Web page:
Wednesday, September 25, 2013

The Top Five Roald Dahl Novels, by Matthew MacNish

The wagon outside the cottage where he wrote Danny, the Champion of the World

Today I would like to celebrate the world's greatest children's author (note: this is my personal opinion, and is not meant to disparage Judy Blume, who is obviously amazing, but did not much appeal to me as a boy, because her books were for girls, ew).

Roald Dahl is perhaps the most well known author of middle grade titles in the world. Or at least he was before there was such a thing as middle grade and young adult, and books were either children's books or something else. I don't say this to take anything away from any other authors, and I'm sure my love for his books is influenced by the fact that I was born at the height of his success, but even if you don't consider him the best EVAH, surely you have enjoyed at least one of his tales (and if not, you might want to get on that, like STAT).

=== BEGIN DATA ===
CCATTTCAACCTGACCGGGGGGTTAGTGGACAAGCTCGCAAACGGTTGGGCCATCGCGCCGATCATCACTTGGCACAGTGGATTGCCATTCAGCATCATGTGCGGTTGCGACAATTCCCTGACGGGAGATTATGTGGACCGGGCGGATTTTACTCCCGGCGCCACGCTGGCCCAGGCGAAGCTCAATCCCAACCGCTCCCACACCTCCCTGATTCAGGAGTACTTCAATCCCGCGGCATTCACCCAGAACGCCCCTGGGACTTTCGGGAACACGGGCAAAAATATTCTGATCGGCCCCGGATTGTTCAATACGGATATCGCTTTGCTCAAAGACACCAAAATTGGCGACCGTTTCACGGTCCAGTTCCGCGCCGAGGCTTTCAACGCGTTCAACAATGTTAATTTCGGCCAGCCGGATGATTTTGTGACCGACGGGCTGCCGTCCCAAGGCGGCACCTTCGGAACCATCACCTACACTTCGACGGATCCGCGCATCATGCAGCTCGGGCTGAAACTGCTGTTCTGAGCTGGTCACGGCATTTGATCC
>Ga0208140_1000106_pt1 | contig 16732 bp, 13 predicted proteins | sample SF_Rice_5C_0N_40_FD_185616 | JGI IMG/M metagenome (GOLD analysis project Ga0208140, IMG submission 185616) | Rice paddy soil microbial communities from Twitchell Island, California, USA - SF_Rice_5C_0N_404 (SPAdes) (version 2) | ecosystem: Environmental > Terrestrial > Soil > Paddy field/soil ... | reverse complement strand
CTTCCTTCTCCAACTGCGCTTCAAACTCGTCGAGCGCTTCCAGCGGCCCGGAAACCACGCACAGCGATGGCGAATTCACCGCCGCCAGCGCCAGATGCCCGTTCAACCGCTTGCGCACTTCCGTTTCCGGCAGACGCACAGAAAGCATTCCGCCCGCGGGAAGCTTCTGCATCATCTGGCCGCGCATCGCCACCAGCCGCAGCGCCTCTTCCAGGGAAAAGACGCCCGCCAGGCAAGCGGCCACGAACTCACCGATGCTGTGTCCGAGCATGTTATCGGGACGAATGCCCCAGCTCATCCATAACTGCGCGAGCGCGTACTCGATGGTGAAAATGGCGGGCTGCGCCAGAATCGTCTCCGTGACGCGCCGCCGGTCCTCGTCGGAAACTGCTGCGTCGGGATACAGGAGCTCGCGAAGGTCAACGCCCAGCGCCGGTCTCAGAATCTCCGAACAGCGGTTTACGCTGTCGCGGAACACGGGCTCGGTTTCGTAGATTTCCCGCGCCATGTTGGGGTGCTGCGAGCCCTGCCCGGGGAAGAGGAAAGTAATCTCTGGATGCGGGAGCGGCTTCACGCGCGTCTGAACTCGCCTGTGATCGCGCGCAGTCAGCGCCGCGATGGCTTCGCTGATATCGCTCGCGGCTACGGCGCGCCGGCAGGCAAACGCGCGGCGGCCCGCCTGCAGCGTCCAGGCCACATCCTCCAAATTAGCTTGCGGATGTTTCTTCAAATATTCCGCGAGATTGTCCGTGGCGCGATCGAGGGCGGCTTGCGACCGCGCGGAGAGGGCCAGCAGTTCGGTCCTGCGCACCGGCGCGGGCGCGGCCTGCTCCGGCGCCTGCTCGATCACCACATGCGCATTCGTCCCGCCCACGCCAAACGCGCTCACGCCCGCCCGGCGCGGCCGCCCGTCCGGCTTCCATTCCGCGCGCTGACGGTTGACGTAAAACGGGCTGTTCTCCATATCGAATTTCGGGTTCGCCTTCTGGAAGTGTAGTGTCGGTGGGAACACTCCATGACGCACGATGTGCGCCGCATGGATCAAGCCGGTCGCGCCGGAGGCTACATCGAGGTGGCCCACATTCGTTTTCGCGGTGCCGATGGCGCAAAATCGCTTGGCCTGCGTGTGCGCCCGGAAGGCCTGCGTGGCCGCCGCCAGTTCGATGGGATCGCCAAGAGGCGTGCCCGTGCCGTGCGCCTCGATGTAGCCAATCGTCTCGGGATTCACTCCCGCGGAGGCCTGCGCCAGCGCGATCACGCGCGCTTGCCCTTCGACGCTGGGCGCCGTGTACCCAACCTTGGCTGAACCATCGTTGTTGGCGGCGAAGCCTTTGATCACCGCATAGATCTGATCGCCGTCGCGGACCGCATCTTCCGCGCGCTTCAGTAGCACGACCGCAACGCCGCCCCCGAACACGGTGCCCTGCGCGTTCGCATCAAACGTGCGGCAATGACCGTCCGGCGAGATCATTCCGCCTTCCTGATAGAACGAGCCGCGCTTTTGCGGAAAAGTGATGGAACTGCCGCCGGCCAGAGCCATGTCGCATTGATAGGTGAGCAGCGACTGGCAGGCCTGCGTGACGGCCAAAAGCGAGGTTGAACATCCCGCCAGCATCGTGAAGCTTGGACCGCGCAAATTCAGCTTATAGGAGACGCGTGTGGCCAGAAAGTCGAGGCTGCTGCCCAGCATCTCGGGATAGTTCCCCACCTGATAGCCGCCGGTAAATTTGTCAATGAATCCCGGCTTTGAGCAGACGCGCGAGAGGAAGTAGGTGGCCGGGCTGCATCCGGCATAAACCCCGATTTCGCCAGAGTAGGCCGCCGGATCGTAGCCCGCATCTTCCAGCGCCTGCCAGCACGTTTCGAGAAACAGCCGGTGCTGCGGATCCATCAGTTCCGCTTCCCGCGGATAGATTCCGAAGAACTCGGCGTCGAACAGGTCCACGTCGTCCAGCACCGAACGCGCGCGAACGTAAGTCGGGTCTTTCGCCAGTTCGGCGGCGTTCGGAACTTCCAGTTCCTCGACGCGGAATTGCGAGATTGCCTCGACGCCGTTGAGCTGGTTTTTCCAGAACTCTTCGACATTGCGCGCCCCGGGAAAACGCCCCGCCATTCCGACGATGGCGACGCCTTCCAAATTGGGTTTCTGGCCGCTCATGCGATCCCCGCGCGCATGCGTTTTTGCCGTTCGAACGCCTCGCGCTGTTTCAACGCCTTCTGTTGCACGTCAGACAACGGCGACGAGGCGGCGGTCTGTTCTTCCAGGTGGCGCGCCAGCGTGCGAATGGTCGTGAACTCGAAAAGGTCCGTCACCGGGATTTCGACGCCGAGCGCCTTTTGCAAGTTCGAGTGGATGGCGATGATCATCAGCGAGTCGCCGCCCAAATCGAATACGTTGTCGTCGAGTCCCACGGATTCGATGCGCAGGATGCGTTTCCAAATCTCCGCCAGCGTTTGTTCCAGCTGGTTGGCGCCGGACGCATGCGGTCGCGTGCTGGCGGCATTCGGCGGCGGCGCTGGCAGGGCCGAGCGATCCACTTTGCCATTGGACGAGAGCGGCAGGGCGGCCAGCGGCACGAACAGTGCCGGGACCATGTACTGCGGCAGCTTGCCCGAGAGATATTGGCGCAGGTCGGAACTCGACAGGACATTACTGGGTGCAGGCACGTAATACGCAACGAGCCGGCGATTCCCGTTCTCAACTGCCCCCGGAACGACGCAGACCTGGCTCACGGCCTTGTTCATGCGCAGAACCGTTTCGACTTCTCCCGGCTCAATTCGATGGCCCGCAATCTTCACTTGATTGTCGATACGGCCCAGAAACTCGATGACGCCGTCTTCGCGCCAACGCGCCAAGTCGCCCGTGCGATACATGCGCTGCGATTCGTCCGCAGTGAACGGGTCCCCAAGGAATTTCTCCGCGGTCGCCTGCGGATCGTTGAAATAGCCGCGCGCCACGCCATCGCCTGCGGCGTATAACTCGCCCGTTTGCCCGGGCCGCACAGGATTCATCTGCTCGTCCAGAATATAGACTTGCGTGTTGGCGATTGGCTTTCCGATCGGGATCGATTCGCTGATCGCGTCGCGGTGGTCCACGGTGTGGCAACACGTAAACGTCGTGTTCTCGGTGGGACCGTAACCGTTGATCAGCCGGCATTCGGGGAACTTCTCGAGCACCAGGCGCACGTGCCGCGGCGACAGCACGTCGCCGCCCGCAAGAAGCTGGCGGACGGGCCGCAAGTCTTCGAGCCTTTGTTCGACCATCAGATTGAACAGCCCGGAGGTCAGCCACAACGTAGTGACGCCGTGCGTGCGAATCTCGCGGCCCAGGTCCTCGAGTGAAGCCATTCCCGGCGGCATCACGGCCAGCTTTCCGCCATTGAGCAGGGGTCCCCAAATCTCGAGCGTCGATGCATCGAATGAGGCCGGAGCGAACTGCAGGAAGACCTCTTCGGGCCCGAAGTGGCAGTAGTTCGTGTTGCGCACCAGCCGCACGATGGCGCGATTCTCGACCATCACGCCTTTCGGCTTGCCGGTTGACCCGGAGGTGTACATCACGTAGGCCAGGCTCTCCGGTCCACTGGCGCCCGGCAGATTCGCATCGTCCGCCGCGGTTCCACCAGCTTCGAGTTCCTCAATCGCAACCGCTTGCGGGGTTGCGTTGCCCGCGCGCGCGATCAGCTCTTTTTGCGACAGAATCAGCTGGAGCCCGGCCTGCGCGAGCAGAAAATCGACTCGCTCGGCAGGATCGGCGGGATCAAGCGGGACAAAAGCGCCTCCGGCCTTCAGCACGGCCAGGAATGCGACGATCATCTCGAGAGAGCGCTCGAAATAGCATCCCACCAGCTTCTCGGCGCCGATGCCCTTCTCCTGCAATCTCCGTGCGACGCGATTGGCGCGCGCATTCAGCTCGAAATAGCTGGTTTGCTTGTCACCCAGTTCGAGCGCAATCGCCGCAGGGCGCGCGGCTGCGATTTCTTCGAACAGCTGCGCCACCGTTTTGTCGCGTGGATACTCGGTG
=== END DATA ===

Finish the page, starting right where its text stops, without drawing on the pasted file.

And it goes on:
Anyway, regardless of where he ranks on the Matthew-MacNish-greatest-children's-authors-in-history-scaleTM, today I would like to share with you my top five favorite Roald Dahl novels, in order, from nearly favorite to very favorite!

Charlie and the Chocolate Factory


Such a wonderful, magical book. From Willy Wonka to the Oompa Loompas, to the eponymous chocolate factory, there is so much imagination in this book. I love it with all my heart. However, while I'm well aware that many people might list this as their favorite Dahl novel, for me it is only my nearly-favorite. Only because there are so many other wonderful ones! Like: 

The BFG